Case closed

Craig S invites pseudonymous contributions to a thread discussing the question, “Does God exist?”

I don’t think Blogger allows the posting of images in comments, so I’ll just have to make this contribution here. Looking through this splendid-looking book at lunchtime reminded me that the existence of God can in fact be proved mathematically, as follows:

e^(i.pi) +1 = 0 (Euler's identity),
therefore God exists.


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12 Responses to Case closed

  1. I’ve always thought that was the most convincing proof of God’s existance. In fact, the whole of the further maths A Level course should be put in the theological section of our college’s library.

  2. JS Bangs says:

    Indeed, that formula is amazing. I literally gasped the first time I saw it.

  3. Phil Walker says:

    Fittingly, there’s an apocryphal (and almost certainly false) story of Euler “proving” God’s existence using a nonsensical formula at the court of Catherine the Great. Thus, it seems only appropriate that this most beautiful identity, demonstrating that “through all [God’s] mighty works, surprising wisdom shines”, should bear Euler’s name (despite it, in all likelihood, being inaccurately attributed). Well, it does to me, anyway. 🙂

  4. Jeremy says:

    From the linked Wikipedia article:

    Gauss is reported to have commented that if this formula was not immediately apparent to a student on being told it, the student would never be a first-class mathematician.

    Good thing I’m an accountant: The formula is completely meaningless to me. Assets = Liabilities + Stockholders’ Equity, however, is a thing of real beauty.

  5. CPA says:

    Ignorant question: What is e and what is i here? I assume they are some kind of finely tuned natural constant.

  6. John H says:

    Hi Chris,

    If you click the “QED” link this’ll take you to the Wikipedia entry for the Euler identity, which explains more about what’s going on.

    “e” and “i” are mathematical constants rather than natural constants.

    “e” is Euler’s number, the base for the natural logarithms, approximately equal to 2.718281828459045235360287471352 (give or take!).

    “i” is the square root of minus 1.

    The beauty of Euler’s identity is the way it brings together fundamental mathematical constants from what initially seem like wildly disparate areas of mathematics and periods of history.

    1 is the basic number that all people everywhere know.

    0 is a surprisingly late invention that people managed without for ages but which now seems completely obvious to us. Historically it stems (I think) from Hindu mathematicians, making its way to us via Islamic mathematicians of the middle ages.

    pi is one of the great achievements of Greek mathematics, in particular geometry.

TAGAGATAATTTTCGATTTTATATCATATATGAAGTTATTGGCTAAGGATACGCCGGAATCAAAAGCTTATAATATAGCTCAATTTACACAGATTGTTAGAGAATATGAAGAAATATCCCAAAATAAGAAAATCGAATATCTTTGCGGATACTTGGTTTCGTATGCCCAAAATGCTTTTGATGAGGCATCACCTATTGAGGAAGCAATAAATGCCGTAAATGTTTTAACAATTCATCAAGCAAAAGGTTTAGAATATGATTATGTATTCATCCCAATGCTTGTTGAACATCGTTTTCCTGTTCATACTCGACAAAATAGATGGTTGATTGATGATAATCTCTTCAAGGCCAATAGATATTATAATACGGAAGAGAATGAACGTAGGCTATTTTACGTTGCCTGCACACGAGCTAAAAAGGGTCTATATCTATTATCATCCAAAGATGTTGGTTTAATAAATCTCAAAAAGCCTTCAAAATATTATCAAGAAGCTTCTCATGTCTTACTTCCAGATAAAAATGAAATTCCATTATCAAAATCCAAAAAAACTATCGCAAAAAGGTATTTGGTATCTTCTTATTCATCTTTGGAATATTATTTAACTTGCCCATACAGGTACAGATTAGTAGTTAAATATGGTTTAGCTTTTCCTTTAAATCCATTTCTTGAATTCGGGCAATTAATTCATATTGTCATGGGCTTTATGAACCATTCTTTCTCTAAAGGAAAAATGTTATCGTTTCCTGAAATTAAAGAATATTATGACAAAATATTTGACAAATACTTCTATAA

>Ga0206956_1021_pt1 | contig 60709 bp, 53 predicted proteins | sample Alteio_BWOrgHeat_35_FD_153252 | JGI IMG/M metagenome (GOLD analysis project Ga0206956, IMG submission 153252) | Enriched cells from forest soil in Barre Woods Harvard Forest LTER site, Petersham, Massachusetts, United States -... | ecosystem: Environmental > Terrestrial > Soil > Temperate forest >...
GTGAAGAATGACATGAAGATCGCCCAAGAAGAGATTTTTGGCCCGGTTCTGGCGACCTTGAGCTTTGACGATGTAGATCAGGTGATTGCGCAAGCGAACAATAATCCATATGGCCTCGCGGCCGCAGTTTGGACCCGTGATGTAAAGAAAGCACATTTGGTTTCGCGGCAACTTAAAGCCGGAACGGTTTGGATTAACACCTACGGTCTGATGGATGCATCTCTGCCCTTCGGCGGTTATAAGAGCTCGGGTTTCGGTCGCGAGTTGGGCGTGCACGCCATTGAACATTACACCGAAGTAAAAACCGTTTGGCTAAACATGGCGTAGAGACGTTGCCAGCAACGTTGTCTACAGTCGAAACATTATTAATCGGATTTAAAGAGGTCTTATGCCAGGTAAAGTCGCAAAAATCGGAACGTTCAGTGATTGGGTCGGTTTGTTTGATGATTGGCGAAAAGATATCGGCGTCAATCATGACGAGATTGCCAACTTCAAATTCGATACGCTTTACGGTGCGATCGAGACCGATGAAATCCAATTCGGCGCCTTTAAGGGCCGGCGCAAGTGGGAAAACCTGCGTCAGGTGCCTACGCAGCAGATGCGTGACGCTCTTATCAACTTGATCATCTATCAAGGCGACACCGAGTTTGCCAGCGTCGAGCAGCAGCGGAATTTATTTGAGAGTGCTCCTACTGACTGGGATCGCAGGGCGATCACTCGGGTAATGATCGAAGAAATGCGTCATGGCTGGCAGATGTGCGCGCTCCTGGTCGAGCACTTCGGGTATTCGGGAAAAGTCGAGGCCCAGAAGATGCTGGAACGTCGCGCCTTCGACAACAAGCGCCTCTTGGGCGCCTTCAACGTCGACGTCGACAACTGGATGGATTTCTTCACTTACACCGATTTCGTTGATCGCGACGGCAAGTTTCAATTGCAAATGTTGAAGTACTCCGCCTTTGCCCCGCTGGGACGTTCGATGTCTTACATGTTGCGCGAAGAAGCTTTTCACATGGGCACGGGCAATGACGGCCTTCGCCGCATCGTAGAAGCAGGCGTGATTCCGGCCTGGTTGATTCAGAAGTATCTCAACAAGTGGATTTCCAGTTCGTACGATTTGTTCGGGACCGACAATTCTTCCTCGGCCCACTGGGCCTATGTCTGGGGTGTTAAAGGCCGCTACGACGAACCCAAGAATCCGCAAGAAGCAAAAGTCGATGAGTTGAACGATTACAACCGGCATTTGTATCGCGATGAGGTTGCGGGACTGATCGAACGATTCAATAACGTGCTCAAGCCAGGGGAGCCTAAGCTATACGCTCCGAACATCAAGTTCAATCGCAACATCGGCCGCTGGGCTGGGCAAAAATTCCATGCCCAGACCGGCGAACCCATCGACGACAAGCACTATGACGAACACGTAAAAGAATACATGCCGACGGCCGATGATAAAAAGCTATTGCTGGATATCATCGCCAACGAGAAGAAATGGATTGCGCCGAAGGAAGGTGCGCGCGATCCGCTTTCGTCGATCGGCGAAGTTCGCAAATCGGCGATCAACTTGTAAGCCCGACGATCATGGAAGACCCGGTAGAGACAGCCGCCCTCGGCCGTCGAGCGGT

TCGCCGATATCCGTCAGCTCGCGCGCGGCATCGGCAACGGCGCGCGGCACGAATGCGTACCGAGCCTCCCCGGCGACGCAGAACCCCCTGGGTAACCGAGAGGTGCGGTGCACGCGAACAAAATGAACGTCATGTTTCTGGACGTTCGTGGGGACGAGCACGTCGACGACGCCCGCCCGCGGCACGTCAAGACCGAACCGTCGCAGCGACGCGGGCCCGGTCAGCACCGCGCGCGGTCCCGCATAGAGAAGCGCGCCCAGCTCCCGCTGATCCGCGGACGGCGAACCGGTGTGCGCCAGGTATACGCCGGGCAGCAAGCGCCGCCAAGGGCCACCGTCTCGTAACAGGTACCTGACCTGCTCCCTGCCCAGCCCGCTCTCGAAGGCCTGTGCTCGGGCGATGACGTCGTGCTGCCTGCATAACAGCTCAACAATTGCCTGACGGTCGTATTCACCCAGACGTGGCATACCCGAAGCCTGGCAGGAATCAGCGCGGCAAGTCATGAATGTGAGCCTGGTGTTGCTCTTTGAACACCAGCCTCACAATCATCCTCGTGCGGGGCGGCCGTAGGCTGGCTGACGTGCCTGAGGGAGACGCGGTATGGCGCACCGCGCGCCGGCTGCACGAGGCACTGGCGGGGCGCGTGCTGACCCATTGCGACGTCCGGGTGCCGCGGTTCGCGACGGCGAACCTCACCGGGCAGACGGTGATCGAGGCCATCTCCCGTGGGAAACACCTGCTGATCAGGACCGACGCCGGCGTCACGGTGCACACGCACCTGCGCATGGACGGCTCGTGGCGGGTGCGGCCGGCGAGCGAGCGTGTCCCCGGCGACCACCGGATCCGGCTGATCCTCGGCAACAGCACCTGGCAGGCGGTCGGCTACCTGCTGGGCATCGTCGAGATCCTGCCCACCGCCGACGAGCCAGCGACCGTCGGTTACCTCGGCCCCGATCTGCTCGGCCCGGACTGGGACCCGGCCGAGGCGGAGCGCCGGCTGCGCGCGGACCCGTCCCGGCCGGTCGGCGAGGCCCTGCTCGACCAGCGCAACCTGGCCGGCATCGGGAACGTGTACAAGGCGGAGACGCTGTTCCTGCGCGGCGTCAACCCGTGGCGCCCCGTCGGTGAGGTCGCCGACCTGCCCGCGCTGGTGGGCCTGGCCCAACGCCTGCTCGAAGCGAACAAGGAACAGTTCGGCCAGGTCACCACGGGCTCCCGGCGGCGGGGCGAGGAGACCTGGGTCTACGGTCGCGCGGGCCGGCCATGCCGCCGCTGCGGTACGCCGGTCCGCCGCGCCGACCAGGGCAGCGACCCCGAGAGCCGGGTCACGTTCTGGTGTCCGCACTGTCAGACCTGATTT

i stems from the Renaissance and caught on pretty slowly. It seems like a bit of a cheat – “Hey! Let’s just call the square root of minus one ‘i’, folks!” – and took a while to catch on, but has led to vast amounts of important (and physically relevant) mathematics.

    And then “e” comes from logarithms, as developed in the 17th century. So this can be seen as the Enlightenment’s contribution to the formula.

    So there we have constants stemming from basic arithmetic, geometry and logarithms, and also relevant to the concept of “limits”, with origins in mathematical traditions spanning two continents and three millennia, all coming together in a single, surprising, beautifully simple formula.

  7. John H says:

    Actually, the Wikipedia entry says all that much more succinctly…

  8. Pingback: The Boar’s Head Tavern » Imparting perfect universal truth

  9. BrianinBC says:

    Amazing, first thing in the morning today I followed the link from BHT to here, then I followed the QED link to the wiki to fully understand the significance of the equation…then I’m out for lunch today, I turn around and the guy behind me has it tattooed on his left forearm. I open the dialogue with him by saying “hey, I know that equation, it proves God exists.” He laughs and say’s “maybe”, and then he tells me I’m only the second person he’s ever met who knew what it meant.

    Just seemed like one of those really cool “coincidences” that happen when you look for God.

  10. e and Pi have a natural relationship. It proves that mathematics work, and nothing else folks. Save the room on your arm for a tatoo of your home address. Next time you are smoking whatever you are on, you might find that rather useful. I am saddened that you find a need to be so ruled and controlled. If I had the time, I would lead you down another path, but alas I’m afraid your destiny will lie in the hands of another more miniacle user. Good luck to you all.

  11. John H says:

    Michael: thanks for your comment, but I think I ought to point out that this post was a joke

  12. WilliamCB says:

    A more useful way of writing this is as e-to-the-i-pi = -1.

    This is because the function e-to-the-i-X describes a circle as X varies. So when X = 0, the value is 1, for example. When X = pi, you have travelled half way round and the value is -1. And by the time you’ve got to X = 2pi, you’ve rotated round to 1 again.

    The slightly mindblowing part of this for non-mathematicians is the piece of paper you’re drawing the circle on. One axis of this is the number line you learnt at school. The other axis is composed of imaginary numbers, ie multiples of i where i is the square root of -1, ie the number which when multiplied by itself gives -1.

    Anyway, once you’ve taken all that into account, what does the equation e-to-the-i-pi + 1 = 0 express? It tells us that once you’ve rotated half way round a circle (the pi bit), you are exactly opposite where you started (the -1 bit).

    I hope this hopes with your proof of the existence of God.

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